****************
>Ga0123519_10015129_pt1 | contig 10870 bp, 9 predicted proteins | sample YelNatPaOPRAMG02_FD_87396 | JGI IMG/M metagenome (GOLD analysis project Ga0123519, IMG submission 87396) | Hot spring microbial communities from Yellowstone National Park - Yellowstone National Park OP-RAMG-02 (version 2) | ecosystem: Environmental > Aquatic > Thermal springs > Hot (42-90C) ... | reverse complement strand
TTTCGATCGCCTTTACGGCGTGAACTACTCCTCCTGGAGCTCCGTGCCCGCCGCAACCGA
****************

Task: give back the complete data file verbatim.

>Ga0123519_10015129_pt1 | contig 10870 bp, 9 predicted proteins | sample YelNatPaOPRAMG02_FD_87396 | JGI IMG/M metagenome (GOLD analysis project Ga0123519, IMG submission 87396) | Hot spring microbial communities from Yellowstone National Park - Yellowstone National Park OP-RAMG-02 (version 2) | ecosystem: Environmental > Aquatic > Thermal springs > Hot (42-90C) ... | reverse complement strand
TTTCGATCGCCTTTACGGCGTGAACTACTCCTCCTGGAGCTCCGTGCCCGCCGCAACCGA